• Including eligibility requirements which require demonstrated financial management capability with respect to the First Nation’s housing program (e.g. Replacement Reserve Account, collection practices, reliable housing reports);
• Adding the requirement that a separate Housing Authority be established as a CFM eligibility
• Discontinuing the practice of allowing minor core capital to be used for the purposes of debt
• Clarifying housing report definitions and developing housing performance indicators which can be used to assess maintenance needs and establish a baseline on which to measure ongoing
Given that the audit was directed at AANDC management control systems, rather than at Attawapiskat FIrst Nation, it is entirely possible that transactions which lacked documentation may not have been undocumented at all – just undocumented at AANDC!
To be fair, it is quite possible that Attawapiskat First Nation does have weak financial controls. And that the ‘undocumented transactions’ lack proper documentation both at AANDC and in the community. This audit; however, was focused on and made conclusions about AANDC’s financial controls. To the extent the press represents this audit concludes Attawapiskat First Nations actual finances are in disarray, they are misleading the public.
To me,this episode is less about a ‘smear’ campaign (though I can see how one could reach that conclusion) and more about the inability of AANDC – an entity which is large, sophisticated and dictates the ‘rules of the game’ to First Nations, to manage increasingly unwieldy and complex financial arrangements. This case points to the growing need for genuine reform of administration, at the community, regional and national levels and in terms of financing, delivering and reporting on both funding and outcomes.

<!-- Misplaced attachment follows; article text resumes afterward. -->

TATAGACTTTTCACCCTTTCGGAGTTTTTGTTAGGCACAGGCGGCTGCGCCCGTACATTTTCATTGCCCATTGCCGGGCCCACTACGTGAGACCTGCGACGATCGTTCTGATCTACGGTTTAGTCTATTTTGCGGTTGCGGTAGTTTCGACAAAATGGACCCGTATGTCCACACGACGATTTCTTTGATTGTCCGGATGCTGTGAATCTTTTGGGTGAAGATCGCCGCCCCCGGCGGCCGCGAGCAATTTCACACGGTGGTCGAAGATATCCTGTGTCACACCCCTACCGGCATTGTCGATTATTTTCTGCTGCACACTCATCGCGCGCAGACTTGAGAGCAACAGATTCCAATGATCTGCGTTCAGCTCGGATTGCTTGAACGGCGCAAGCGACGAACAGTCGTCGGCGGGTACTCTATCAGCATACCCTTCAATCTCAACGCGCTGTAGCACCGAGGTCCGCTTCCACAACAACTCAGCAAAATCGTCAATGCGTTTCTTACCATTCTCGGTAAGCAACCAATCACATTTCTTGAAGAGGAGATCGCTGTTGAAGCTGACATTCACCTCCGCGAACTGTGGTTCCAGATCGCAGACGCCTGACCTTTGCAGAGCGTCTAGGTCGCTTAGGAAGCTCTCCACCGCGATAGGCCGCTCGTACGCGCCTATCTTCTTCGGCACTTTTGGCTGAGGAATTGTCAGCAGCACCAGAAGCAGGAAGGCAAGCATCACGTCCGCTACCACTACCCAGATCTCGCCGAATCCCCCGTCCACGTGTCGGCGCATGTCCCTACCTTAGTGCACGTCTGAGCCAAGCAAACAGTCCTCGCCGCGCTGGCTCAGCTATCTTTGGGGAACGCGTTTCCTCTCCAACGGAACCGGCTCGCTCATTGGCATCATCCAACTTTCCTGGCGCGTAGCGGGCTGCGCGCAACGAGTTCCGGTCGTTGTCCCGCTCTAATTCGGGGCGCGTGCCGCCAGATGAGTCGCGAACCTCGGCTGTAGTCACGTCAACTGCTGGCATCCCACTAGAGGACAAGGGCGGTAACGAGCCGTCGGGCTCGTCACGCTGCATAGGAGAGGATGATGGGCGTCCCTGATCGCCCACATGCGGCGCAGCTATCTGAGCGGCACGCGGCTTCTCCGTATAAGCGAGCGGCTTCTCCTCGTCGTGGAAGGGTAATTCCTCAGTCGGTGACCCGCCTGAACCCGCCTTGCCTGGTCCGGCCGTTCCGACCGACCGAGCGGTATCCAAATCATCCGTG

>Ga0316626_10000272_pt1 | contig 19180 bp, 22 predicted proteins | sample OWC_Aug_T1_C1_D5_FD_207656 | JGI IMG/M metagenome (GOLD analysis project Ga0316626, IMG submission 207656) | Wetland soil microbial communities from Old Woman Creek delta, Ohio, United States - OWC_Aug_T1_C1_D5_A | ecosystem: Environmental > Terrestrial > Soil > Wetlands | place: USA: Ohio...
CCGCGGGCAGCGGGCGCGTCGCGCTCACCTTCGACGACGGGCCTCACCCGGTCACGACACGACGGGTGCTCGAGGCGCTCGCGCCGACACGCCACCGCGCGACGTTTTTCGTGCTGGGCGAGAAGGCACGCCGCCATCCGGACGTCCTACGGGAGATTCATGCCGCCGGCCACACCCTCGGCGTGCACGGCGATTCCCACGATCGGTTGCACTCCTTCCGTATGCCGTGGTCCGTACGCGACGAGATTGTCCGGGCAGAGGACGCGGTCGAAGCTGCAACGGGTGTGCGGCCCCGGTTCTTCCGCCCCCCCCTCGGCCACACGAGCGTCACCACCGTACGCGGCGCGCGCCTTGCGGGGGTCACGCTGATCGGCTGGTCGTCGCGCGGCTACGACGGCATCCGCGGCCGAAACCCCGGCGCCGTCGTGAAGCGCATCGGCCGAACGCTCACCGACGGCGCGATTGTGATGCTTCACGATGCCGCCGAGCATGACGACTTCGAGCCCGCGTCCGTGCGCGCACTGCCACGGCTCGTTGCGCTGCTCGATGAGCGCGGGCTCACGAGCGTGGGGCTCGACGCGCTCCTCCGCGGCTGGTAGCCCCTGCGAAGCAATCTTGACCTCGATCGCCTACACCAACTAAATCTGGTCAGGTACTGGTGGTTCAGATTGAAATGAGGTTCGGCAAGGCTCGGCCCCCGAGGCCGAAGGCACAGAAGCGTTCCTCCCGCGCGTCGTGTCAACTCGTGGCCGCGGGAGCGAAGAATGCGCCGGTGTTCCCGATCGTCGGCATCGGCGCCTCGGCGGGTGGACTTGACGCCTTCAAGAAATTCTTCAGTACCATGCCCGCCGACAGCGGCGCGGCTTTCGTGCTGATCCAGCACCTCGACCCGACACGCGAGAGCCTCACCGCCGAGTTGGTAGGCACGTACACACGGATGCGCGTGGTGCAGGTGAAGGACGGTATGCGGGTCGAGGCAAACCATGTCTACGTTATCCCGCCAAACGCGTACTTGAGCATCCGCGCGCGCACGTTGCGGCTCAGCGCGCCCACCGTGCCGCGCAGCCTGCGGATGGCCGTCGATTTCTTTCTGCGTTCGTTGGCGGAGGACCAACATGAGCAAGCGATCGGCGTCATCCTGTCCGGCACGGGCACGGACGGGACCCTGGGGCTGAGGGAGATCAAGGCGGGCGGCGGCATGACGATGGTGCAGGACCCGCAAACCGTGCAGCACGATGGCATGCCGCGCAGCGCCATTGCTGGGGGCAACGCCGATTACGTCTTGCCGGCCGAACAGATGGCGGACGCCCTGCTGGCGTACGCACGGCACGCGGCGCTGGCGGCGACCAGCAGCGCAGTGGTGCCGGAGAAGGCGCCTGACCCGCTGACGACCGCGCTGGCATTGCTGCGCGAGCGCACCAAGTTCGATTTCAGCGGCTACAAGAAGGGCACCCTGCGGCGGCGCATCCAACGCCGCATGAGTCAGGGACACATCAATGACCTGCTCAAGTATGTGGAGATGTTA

As is usually the case (whether AANDC or the Auditor General is doing the ‘accusing’), the need for administrative reform is going to be lost on politics — to my mind, the most unfortunate aspect related to the timing of this report’s release/leak. I don’t think AANDC is genuinely interesting in any meaningful reform (indeed, if administration is a problem at Attawapiskat, this report certainly doesn’t seem to be suggesting any community level solutions) and I certainly don’t believe Attawapiskat’s leadership, First Nations leadership or even First Nations grassroots are particularly interested, either (because they are consumed with the, I think reasonable, accusation this audit is being released as some kind of ‘smear’ to turn the press against Attawapiskat’s Chief).
And that’s really a shame.
Because the only serious indication I’ve seen that practice around funding agreements might change comes from the Attawapiskat case at the Federal Court, where the Court suggested that funding agreements may implicate the Honour of the Crown.
If First Nations Chiefs and AANDC officials can’t agree on how to meaningfully reform funding agreement policy, then it may be that the court’s may have to impose reform on them. It would be expensive, time consuming and uncomfortable – but it may be one of the few ways left to achieve progress in such a polarizing discussion (and an even more polarizing debate).
I’m sure many would prefer if reconciliation could be achieved through purely political processes (for a variety of reasons), but I think reconciliation can only work if courts are prepared to step into debates where political action and negotiation is unable to deliver any meaningful progress. But the alternative, at least on this issue, is no progress at all (and indeed, very little space for any reasoned debate).